In a 1900 census enumeration, several of my great-grandmother’s children indicated that their mother was born in Ohio. This seemed completely off the wall to me. All extant records provided Illinois as her place of birth and that place of birth was consistent with when her parents arrived in Illinois. No other record provided a place of birth of Ohio. I almost wrote off “Ohio” as a census taker’s goof. It wasn’t quite that. Further research located information that the parents of the ancestor had immigrated from Germany, but actually met and married in Ohio before settling in Illinois. The daughter was born in Illinois, but her parents had lived in Ohio for approximately six months after their marriage and the ancestor was their firstborn child. Perhaps this […]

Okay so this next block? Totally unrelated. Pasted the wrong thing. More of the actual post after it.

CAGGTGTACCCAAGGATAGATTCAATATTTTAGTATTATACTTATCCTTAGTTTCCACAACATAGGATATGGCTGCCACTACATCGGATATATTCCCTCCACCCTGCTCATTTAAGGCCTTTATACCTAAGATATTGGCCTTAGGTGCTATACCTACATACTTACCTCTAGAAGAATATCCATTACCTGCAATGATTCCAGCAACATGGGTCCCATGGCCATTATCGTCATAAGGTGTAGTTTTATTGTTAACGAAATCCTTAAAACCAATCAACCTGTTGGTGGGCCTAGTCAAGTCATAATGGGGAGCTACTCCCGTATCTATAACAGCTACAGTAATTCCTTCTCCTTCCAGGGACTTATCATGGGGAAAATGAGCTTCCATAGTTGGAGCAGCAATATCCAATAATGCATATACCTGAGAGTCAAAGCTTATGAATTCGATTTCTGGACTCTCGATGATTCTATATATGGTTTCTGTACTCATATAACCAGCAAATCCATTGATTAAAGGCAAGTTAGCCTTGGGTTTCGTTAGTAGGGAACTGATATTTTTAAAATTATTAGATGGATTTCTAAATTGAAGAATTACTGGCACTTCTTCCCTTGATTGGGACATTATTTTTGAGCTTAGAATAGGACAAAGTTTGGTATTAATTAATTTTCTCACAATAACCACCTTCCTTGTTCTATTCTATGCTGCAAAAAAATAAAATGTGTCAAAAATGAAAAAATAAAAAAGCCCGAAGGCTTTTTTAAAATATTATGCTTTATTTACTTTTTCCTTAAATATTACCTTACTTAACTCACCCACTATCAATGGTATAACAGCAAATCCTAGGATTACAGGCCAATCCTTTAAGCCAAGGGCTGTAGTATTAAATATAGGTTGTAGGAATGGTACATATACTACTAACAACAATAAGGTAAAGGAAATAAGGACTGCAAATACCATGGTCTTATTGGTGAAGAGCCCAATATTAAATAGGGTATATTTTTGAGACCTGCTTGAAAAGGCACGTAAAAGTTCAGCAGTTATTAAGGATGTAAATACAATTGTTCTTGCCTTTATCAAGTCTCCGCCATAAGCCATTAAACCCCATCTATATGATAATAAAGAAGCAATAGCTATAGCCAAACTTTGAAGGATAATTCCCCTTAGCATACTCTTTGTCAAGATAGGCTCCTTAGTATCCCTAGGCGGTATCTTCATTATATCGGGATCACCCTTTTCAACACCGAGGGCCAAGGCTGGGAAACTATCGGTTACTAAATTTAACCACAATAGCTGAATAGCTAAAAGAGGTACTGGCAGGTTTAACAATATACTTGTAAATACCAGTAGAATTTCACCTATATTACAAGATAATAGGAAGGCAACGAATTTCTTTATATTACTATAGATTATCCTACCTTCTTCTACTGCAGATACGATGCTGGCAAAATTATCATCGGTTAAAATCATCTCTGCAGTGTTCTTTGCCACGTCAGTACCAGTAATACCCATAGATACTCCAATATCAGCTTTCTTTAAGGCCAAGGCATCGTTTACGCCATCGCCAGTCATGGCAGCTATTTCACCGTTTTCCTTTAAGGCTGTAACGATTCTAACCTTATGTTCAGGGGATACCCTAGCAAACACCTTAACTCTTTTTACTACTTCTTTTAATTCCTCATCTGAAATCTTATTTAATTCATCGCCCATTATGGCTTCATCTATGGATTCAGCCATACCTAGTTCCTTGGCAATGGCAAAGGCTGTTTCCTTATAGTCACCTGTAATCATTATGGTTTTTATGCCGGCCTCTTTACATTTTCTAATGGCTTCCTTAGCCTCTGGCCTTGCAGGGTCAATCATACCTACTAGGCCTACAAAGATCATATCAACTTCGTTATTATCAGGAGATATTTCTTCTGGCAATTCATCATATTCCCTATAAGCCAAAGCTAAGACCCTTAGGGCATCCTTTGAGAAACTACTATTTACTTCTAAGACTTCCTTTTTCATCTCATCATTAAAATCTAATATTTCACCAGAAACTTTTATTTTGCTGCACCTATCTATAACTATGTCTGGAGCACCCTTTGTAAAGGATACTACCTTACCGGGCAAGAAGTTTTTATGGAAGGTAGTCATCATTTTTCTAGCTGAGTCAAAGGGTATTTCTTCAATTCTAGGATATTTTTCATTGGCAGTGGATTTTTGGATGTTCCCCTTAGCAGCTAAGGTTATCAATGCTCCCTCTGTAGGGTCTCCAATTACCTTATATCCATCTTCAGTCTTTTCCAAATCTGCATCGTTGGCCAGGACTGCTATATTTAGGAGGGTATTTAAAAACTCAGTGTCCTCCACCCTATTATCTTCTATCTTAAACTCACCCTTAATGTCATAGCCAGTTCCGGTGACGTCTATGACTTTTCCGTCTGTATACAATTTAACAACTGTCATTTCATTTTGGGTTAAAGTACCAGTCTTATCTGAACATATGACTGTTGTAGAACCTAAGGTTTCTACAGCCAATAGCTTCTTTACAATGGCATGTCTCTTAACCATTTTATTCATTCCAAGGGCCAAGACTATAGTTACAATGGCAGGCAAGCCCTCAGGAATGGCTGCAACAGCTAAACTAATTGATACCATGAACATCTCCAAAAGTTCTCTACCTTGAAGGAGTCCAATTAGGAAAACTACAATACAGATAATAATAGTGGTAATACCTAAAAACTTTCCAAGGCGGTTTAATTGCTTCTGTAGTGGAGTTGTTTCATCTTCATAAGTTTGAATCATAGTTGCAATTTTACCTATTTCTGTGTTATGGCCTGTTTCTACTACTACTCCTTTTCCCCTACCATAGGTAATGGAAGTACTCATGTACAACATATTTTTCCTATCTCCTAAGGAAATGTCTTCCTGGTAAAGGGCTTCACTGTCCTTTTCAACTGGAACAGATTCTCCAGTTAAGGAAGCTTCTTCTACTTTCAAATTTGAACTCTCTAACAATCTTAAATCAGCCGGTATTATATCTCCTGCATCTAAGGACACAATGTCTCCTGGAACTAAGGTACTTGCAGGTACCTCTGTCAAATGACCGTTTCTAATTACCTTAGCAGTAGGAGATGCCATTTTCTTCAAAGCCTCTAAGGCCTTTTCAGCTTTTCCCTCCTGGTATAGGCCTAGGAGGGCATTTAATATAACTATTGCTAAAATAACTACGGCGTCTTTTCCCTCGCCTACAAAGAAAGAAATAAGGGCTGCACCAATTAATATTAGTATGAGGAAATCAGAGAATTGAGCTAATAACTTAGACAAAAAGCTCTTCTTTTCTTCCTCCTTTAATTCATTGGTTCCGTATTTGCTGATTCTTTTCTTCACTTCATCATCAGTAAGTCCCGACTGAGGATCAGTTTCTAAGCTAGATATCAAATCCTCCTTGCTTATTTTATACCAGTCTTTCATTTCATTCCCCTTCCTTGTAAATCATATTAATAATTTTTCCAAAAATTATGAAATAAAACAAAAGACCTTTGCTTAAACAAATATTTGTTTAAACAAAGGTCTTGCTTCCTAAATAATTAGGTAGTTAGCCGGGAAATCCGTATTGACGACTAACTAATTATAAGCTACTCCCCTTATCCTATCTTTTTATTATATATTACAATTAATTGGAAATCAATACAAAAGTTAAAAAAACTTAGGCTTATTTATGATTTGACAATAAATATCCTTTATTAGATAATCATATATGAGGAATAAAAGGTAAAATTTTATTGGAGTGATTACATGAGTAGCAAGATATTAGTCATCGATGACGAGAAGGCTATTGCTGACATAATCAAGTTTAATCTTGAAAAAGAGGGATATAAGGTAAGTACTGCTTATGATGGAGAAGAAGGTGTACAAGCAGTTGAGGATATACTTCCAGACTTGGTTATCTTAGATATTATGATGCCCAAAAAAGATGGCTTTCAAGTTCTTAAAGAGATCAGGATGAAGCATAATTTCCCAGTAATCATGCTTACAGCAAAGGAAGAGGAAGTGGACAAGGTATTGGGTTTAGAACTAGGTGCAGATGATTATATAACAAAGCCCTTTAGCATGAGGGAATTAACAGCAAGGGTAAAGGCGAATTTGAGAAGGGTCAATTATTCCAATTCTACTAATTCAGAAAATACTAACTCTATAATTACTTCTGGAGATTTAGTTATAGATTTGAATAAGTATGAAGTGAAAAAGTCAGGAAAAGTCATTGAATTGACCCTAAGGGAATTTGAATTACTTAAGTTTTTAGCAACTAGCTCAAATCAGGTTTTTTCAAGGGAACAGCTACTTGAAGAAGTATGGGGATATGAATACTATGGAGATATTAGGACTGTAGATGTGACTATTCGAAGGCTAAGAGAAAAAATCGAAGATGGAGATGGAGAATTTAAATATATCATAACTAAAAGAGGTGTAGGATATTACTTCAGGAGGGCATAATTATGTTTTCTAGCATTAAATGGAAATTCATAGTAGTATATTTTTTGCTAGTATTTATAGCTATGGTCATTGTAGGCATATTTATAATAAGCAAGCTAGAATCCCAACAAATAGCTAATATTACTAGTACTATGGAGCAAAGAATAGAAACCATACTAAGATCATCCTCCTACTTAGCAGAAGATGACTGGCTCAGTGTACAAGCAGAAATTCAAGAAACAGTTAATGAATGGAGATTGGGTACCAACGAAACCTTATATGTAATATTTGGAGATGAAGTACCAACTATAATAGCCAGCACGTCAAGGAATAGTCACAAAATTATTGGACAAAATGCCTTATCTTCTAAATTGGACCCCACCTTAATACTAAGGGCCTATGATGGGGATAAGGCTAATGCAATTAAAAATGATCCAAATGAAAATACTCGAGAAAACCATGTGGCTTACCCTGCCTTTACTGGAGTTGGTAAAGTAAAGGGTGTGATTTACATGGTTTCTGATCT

Family historians need to remember that for many censuses, we do not really know who answered the census questions. Was it the wife who never knew her husband’s parents and yet had to answer questions about where they were born? Was it a child who had no idea when her father immigrated to the United States or when he became a citizen? Most of us weren’t there when the censustaker came to our ancestor’s door. As a result, we just don’t know who really gave the answers to specific questions. If the answers vary from census year to census year, it may be because the individual answering the questions varied from census year to census year. ———————————— Check out GenealogyBank’s Offer for Tip of the Day Fans!